Two senior ladies hiking in the woods

A large majority of Canadians are open to working with financial professionals to plan for retirement, and one thing they want to know is how much to save, indicates a new survey from Mackenzie Investments.

In the firm’s second annual retirement survey, almost three-quarters of respondents who were still working (72%) said enlisting an advisor to help with investments before and during retirement was important.

That may be the case because many Canadians don’t know how to manage their money or how much they need to save.

For example, many of those surveyed who were still working thought they must save about double the amount that retired respondents said they had saved.

Retired respondents had savings of $427,000 on average when they retired, the survey found, while working respondents believed they’d require an average of $878,000 to retire comfortably.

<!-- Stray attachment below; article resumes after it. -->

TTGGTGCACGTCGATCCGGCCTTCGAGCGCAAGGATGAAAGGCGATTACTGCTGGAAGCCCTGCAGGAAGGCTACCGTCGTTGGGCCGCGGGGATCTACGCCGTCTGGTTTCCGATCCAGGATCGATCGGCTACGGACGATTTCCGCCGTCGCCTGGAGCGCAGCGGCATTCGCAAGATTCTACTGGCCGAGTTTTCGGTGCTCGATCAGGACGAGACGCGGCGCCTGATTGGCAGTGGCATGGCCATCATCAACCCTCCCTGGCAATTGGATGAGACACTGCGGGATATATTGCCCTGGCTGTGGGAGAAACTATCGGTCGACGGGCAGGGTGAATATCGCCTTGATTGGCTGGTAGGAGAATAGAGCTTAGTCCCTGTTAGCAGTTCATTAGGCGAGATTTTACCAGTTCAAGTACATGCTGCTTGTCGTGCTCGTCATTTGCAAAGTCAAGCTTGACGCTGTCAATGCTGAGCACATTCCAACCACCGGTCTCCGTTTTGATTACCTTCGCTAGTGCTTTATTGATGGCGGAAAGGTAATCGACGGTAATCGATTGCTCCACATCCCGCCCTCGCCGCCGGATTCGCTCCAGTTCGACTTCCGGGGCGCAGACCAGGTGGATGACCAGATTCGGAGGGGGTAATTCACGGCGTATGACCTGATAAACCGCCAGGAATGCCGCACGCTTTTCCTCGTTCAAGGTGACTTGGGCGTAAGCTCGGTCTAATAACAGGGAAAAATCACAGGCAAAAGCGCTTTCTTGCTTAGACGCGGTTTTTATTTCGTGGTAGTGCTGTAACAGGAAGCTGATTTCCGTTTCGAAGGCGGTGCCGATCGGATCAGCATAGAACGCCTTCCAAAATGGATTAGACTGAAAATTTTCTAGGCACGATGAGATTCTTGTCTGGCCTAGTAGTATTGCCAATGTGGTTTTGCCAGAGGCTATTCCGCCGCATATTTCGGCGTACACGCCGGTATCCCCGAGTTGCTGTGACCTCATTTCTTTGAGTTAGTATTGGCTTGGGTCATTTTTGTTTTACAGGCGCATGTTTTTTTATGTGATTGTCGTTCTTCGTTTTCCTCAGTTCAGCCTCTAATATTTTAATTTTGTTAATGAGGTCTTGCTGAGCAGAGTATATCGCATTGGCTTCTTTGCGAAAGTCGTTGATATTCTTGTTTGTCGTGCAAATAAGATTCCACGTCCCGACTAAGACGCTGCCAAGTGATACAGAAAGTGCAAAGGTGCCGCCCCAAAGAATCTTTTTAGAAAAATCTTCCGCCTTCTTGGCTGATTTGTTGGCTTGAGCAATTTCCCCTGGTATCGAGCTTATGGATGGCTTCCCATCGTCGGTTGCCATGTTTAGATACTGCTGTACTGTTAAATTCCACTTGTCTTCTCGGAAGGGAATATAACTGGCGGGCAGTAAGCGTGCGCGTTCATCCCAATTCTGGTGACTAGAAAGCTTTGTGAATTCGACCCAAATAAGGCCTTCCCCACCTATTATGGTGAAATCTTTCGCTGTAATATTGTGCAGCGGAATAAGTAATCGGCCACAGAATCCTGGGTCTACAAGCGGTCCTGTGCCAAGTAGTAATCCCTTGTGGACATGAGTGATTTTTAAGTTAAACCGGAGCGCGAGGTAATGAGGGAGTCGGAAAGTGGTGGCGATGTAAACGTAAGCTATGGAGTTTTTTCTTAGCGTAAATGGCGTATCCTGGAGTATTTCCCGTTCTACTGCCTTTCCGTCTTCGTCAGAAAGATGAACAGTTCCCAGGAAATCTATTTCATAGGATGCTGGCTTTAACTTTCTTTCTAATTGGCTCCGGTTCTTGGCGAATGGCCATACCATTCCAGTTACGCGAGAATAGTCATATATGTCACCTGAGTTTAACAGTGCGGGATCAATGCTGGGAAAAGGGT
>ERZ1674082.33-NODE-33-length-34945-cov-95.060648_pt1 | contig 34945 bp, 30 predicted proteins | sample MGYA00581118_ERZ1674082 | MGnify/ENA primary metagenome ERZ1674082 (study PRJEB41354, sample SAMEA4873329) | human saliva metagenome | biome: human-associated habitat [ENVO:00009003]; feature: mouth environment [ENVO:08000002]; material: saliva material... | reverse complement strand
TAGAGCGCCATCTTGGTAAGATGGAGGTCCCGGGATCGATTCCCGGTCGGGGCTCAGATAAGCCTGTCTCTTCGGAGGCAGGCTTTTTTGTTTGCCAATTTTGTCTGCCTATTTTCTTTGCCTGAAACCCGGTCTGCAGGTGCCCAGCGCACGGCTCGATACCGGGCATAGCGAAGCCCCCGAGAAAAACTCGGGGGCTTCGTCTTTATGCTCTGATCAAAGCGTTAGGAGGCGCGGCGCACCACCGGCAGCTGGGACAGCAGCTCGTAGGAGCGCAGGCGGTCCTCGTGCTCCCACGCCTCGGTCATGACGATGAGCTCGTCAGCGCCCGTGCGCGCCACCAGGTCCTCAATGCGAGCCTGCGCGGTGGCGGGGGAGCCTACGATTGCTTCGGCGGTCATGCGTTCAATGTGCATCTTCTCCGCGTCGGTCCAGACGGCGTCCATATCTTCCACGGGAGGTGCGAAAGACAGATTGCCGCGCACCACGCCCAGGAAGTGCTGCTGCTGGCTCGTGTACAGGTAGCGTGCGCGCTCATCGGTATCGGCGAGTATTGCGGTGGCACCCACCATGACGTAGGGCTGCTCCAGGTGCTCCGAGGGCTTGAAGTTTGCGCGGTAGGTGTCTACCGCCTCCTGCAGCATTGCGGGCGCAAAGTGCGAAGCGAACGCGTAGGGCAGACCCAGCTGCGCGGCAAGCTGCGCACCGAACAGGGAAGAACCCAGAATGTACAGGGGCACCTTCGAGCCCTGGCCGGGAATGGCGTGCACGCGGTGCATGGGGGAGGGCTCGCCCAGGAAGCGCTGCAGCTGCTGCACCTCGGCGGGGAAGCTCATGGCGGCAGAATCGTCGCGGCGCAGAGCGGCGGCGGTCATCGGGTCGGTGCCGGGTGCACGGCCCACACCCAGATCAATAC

A large majority of working respondents (88%) said knowing how much money they’ll need is important.

The survey also indicated that working Canadians have relatively low knowledge about financial topics such as investment management and tax efficiency, among others.

Of working respondents, half said they were knowledgeable about managing investments, and slightly more than half (51%) said they were knowledgeable about managing taxes efficiently in retirement.

Those figures increased to 69% and 71%, respectively, for retirees.

Still, that leaves nearly one-third of retirees who aren’t knowledgeable and may thus require financial help.

For the full survey results, including more differences between pre-retirees and retirees, read the Mackenzie Investments retirement study.

About the study: Pollara Strategic Insights conducted a survey between Aug. 7 and Aug. 12, 2020, with an online sample of 1,511 Canadians between ages 30 and 50, of whom 759 were retired. Results were weighted based on age, gender and region to be representative of the Canadian population. 

The polling industry’s professional body, the Marketing Research and Intelligence Association, says online surveys can’t be assigned a margin of error because they don’t randomly sample the population.